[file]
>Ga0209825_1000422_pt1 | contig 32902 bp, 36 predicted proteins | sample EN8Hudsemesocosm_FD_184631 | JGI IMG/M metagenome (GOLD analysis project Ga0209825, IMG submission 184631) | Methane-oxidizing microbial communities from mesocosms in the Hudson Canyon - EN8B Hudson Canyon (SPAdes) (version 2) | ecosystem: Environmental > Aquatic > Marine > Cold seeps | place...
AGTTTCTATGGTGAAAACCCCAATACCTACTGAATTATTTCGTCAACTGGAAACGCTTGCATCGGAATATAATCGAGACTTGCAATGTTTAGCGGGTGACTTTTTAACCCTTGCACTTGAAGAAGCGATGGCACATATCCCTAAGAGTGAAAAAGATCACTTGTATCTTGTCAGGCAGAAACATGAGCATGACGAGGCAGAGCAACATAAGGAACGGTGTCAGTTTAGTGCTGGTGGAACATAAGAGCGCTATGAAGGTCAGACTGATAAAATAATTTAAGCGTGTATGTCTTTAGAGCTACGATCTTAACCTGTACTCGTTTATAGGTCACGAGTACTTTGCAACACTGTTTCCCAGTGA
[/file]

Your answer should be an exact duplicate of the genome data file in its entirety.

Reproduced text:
>Ga0209825_1000422_pt1 | contig 32902 bp, 36 predicted proteins | sample EN8Hudsemesocosm_FD_184631 | JGI IMG/M metagenome (GOLD analysis project Ga0209825, IMG submission 184631) | Methane-oxidizing microbial communities from mesocosms in the Hudson Canyon - EN8B Hudson Canyon (SPAdes) (version 2) | ecosystem: Environmental > Aquatic > Marine > Cold seeps | place...
AGTTTCTATGGTGAAAACCCCAATACCTACTGAATTATTTCGTCAACTGGAAACGCTTGCATCGGAATATAATCGAGACTTGCAATGTTTAGCGGGTGACTTTTTAACCCTTGCACTTGAAGAAGCGATGGCACATATCCCTAAGAGTGAAAAAGATCACTTGTATCTTGTCAGGCAGAAACATGAGCATGACGAGGCAGAGCAACATAAGGAACGGTGTCAGTTTAGTGCTGGTGGAACATAAGAGCGCTATGAAGGTCAGACTGATAAAATAATTTAAGCGTGTATGTCTTTAGAGCTACGATCTTAACCTGTACTCGTTTATAGGTCACGAGTACTTTGCAACACTGTTTCCCAGTGA